I really like the way Sherri speaks about improvisation. I appreciate technique and skill and respect those who exhibit both in their work. She suggests that improv has it’s own set of techniques and skills. I think those who have never tried improv might be quick to disagree with that statement but if you have given it a go, you will know that there is much technique and skill involved in putting away that ruler. She speaks to that and provides hints and tips for fixing problem areas in your work such as puckers and pulls and how to avoid them or work with them. I also like that Sherri states that the maker is the most important part of improvisation. You have to know yourself and your likes and dislikes, feel your emotions, etc. I think working on a improv piece is just that for me. I love to work intuitively and make decisions as I go.  I also feel like my decisions are more visible in improv than they are in other types of sewing. You kind of bare your soul.

Sherri’s book contains 10 scores. She uses scores as a vehicle for teaching improvisation. I see her scores as guidelines, broad rules to follow that start you on your way to improv. The rules can be interpreted differently by different individuals, as you will see if you look at the many test quilts that were made for this book. I think these scores make improv much less intimidating to beginners. Most people who sew are used to patterns and following directions. Sherri has provided you with direction enough to make you feel comfortable, with room enough for you add yourself into the equation, in fact, you are forced to.  You have to make decisions because the answers are not all there.

More than a year ago now, I received an email from Sherri asking me to consider making a quilt using one of her scores for her upcoming book. She asked me to work with the Layered Curve score which, broadly speaking, had me collect fabric, handcut curves, and reassemble, all without a ruler.  I was really pleased when she chose my quilt for the book. I thought I would walk you through my process today.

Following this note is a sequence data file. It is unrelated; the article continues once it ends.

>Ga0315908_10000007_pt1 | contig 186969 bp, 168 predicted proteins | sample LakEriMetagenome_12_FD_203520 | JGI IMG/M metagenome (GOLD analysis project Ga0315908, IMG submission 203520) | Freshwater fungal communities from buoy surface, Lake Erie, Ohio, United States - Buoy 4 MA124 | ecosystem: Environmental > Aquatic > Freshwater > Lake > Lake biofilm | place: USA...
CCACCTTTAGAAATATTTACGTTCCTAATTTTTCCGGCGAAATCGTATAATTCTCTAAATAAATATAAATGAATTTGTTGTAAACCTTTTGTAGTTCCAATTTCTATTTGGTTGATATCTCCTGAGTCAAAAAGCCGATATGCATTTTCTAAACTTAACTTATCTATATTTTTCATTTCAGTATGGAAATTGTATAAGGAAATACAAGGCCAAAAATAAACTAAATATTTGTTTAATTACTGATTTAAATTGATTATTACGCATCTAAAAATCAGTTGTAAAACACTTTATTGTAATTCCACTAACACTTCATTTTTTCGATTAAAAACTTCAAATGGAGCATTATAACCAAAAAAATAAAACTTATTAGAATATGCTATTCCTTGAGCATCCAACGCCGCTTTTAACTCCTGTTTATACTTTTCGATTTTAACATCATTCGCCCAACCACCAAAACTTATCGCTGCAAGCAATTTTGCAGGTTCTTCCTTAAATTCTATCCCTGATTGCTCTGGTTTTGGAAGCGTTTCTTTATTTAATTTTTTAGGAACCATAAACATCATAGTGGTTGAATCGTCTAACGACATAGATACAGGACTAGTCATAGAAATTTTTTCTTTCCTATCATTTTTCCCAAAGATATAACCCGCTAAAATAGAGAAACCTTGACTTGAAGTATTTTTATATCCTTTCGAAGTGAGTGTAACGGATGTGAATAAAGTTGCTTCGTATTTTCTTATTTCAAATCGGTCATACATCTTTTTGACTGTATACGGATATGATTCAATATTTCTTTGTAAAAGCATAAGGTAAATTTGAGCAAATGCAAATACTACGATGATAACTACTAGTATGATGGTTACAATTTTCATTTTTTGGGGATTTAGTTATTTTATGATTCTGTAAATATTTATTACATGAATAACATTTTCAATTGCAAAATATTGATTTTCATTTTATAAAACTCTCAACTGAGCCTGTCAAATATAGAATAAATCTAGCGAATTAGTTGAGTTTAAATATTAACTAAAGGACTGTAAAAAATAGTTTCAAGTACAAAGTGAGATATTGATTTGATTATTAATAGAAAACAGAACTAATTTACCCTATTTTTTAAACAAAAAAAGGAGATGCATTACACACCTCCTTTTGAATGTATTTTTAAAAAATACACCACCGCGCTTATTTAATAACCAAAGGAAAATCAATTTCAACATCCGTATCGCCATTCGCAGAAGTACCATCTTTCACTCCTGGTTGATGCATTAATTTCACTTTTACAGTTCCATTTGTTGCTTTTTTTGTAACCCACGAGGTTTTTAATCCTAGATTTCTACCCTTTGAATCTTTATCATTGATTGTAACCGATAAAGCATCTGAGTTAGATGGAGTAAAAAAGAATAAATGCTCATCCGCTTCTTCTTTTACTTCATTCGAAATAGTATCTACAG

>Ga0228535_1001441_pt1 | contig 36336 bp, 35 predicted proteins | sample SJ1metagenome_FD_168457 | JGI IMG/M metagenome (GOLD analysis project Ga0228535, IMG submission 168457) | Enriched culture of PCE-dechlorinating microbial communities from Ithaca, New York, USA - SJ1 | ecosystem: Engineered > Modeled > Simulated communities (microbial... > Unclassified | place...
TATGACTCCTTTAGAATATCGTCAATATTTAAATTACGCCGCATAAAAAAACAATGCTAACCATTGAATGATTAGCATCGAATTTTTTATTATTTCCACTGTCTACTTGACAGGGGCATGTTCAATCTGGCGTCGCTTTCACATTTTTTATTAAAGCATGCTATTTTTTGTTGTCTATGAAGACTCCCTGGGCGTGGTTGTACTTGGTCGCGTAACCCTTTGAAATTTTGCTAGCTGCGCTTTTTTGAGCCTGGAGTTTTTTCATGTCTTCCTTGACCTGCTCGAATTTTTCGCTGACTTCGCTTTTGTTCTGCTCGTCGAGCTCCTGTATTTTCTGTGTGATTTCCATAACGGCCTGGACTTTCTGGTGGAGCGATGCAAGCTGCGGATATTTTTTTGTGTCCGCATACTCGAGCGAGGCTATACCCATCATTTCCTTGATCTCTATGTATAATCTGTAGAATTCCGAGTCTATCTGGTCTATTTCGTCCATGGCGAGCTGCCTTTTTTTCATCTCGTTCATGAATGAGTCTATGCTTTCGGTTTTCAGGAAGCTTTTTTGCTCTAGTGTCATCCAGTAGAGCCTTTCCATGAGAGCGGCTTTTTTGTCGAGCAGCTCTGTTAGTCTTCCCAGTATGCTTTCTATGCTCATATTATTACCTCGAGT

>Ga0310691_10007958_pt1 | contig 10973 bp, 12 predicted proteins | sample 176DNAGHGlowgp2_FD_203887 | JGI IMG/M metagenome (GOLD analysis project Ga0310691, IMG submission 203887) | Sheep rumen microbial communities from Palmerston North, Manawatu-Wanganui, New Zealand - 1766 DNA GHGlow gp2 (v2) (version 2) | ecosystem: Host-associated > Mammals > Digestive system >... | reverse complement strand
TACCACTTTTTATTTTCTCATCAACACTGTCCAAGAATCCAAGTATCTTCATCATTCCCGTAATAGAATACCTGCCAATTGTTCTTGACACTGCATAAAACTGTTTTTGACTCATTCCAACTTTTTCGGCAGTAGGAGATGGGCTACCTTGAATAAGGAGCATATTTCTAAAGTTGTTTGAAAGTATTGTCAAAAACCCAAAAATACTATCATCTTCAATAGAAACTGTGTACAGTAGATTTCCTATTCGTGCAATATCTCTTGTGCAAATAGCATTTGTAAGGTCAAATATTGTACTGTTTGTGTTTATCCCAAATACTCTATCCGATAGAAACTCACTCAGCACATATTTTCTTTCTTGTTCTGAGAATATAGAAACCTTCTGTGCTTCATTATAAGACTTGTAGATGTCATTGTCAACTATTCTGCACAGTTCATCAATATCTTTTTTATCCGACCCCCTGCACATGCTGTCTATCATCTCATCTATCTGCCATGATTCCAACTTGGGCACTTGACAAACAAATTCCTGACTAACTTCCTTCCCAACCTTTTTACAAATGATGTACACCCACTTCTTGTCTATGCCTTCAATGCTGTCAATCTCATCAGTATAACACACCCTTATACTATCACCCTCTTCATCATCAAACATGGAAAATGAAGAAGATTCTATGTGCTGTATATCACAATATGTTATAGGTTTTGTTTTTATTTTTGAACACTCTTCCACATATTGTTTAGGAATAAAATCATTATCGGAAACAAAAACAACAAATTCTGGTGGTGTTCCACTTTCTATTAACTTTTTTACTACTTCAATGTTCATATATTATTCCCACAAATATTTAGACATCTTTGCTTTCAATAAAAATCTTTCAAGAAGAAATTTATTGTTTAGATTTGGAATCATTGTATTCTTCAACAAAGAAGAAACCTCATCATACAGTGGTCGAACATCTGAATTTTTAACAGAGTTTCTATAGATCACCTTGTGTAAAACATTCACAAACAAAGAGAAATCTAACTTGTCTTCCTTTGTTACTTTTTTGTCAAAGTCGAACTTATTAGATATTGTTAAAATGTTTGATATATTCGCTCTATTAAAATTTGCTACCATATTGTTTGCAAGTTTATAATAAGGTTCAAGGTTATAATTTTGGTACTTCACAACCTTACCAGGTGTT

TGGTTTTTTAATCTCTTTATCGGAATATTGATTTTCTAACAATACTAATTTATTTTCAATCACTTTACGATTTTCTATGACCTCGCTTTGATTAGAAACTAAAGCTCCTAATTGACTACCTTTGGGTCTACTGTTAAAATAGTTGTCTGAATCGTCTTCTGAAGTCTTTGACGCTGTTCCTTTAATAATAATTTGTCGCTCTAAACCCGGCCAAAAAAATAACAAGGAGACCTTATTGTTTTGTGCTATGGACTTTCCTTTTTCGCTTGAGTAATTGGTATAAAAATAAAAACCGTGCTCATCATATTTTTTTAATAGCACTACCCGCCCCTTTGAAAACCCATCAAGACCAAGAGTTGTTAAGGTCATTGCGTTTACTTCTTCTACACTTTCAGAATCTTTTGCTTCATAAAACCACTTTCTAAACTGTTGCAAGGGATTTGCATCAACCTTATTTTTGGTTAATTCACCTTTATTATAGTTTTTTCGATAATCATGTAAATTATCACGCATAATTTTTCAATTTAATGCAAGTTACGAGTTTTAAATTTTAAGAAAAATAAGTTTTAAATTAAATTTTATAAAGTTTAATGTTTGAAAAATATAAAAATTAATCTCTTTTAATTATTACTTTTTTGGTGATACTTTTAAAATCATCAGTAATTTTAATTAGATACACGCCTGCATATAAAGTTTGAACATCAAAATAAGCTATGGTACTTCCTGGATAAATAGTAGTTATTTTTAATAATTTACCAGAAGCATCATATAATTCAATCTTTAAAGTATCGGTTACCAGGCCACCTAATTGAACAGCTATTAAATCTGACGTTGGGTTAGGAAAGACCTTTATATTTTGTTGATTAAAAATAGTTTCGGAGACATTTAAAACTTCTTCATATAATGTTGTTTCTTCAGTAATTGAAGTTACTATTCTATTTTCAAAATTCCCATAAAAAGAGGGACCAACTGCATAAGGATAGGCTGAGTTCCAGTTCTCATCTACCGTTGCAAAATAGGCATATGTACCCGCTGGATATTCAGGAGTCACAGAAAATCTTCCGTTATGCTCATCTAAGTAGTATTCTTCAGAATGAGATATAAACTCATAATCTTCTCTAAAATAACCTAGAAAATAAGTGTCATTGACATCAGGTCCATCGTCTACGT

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The blocks above were my first attempt in following the score.

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Then I layered them and cut more curves.  I quickly decided that I didn’t like the direction that I was heading in.  The quilt was way too busy for my taste and the curves were not elegant enough or balanced.

I decided to start again with a set of solids in a very limited range and, in addition to the score, set another rule for myself. I would cut an inner 1/4 circle type curve in the corner of each section.

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I realized that I didn’t have any photographs of my finished quilt this winter and Sherri’s book was due out in February.  In an attempt to get ready for the blog hop, I actually had to borrow snow shoes to walk over the several feet of snow in our Massachusetts yard to get pictures.  Who knew that the publishing would be delayed?  I could have taken them without storm interference but you had better believe that I am sharing the snowy pictures after that monumental effort!  Plus, it’s more amusing.

Scrambled by Amy Friend

This is my final quilt. I named it Scrambled.  Sherri refers to the 1/4 circle shape I employed as a yolk like shape.  It definitely is that though it wasn’t my intent and the name of the quilt came later.  The curves in this quilt feel much more elegant and calmer.  It’s more “me” if you will than my first attempt.  I allowed the quilt to remain in it’s wavy, non squared up shape which I like as well.